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Attention Mac Users!

Mac users have been experiencing problems in unpacking the WinRAR archives used on this blog. Two solutions have been suggested.

1. Use The Unarchiver - - see comments on Little Esther Bad Baad Girl post for details.

2. Use Keka - - see comments on Johnny Otis Presents post.

Saturday 25 October 2008

Chuck Willis - Be Good Or Be Gone

This 1985 Chuck Willis compilation LP on Edsel is another album that has lain neglected and unplayed in my cupboard for a decade or two. I remember feeling not too impressed by Chuck Willis when I bought the album, but thanks to the fact that I’m converting vinyl to CD and mp3 and then blogging most of the results, I have had the chance to listen to these tracks again, and I’ve concluded that this is a gem of an album.

Singer and songwriter Chuck Willis (1928 – 1958) was a native of Atlanta, Georgia. He was born and raised a stone’s throw from Decatur Street, the city’s main entertainment drag and home of the 81 Theater. After the Second World War the city’s black entertainment scene centred on Auburn Avenue and it was in the hotels and clubs around this area that the young Chuck Willis could be found fronting bands led by Roy Mays and Red McAllister.

He also took part in talent shows hosted by local radio jock Zenas “Daddy” Sears, who took the young singer under his wing and introduced him to Columbia Records honcho Danny Kessler. Willis’ first record “It Ain’t Right To Treat Me Wrong” was released on Columbia, but in early 1951 Kessler was made A&R man for the revived OKeh label which was the vehicle for Columbia’s attempts to break into the R&B market which was becoming increasingly dominated by independent labels.

Willis’ first release on OKeh was “Be Good Or Be Gone” (recorded in January 1951). He went on to have five R&B chart hits on the label between October 1952, and June 1954. Although none of those hits feature on this collection, this is still an excellent album featuring pounding jump blues, early rock ‘n’ roll, and heartfelt bluesy ballads. Many of the numbers are enlivened by the searing tenor sax of bandleader Freddie Jackson.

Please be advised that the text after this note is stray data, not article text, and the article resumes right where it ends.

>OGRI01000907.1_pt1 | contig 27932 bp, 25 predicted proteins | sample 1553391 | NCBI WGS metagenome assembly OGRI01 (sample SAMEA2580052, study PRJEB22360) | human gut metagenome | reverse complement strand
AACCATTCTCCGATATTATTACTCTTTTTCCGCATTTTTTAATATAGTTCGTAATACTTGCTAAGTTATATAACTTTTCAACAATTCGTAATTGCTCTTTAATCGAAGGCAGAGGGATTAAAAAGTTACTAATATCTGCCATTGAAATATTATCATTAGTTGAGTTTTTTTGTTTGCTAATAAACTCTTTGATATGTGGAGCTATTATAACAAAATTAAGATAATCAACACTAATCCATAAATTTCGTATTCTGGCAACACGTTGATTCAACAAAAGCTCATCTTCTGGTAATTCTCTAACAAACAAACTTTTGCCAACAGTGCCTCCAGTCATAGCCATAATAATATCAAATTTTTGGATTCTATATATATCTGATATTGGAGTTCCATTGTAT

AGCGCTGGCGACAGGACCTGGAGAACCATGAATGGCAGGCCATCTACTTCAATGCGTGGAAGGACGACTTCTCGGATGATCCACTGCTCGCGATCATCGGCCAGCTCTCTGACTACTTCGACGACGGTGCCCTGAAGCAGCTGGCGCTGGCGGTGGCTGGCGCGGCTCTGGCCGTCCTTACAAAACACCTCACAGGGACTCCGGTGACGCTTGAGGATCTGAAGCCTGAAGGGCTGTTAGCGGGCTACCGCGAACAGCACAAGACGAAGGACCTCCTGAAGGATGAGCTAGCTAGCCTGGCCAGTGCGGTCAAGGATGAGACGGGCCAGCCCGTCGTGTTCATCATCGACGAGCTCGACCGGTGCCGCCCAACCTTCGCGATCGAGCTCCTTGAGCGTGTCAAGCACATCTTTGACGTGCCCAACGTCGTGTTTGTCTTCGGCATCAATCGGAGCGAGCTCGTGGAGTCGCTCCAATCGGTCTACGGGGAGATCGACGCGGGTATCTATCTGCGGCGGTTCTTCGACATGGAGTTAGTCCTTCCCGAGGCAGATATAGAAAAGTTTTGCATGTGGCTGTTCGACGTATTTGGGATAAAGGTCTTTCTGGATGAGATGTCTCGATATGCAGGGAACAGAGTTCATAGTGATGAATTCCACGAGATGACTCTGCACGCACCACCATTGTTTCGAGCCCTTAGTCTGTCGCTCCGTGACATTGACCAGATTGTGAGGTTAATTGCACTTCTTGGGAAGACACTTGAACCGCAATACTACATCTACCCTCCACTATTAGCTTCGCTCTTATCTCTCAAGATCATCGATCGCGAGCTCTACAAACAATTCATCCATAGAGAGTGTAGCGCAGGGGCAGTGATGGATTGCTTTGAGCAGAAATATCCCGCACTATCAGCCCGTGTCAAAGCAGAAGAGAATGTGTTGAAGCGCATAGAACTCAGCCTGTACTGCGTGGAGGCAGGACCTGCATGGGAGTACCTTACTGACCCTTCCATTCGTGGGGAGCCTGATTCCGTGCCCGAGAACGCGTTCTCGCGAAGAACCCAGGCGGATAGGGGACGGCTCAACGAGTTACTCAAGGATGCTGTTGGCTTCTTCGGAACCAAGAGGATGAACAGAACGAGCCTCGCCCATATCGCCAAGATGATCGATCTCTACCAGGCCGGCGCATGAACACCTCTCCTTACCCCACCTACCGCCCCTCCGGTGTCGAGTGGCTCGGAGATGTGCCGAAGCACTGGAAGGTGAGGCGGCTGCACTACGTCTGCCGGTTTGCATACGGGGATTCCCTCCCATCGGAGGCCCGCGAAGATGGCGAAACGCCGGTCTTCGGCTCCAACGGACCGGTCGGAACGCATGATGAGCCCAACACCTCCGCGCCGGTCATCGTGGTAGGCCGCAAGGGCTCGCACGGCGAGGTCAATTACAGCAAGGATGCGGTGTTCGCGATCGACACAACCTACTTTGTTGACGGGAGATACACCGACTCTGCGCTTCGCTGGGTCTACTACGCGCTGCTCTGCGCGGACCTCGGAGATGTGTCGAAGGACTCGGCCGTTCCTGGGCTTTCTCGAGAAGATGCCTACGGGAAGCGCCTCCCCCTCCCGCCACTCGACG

Clive Anderson’s excellent liner notes provide an in-depth account of this stage of Willis’ career. In early 1956 Willis signed for Atlantic Records and a subsequent post will look at his tragically brief time there.

Many thanks to Joan for a great selection of label shots, plus a scan of the cover of the 1958 Epic (another Columbia subsidiary) LP “Chuck Willis Wails The Blues”. Apologies for the variation in picture size tonight, but the Blogger picture sizing facility ain't working. They're probably too busy closing down blogs to notice. Stop Press: I sorted it by producing resized copies myself.

Ripped from vinyl at 320 kbps. Password = greaseyspoon

Download from here:

1. Keep A Knockin'
2. Be Good Or Be Gone
3. I Tried
4. It's Too Late Baby
5. Let's Jump Tonight
6. Change My Mind
7. Loud Mouth Lucy
8. Wrong Lake To Catch A Fish
9. Lawdy Miss Mary
10. Baby's On My Mind *
11. You Know You Don't Love Me
12. Search My Heart
13. I Can Tell
14. I Need One More Chance
15. I Don't Mind If I Do *
16. Break My Rule

* = previously unreleased


oshaman3 said...

Great one,Many,Many Thanks.

Cacu said...

Thank you very very very very much!!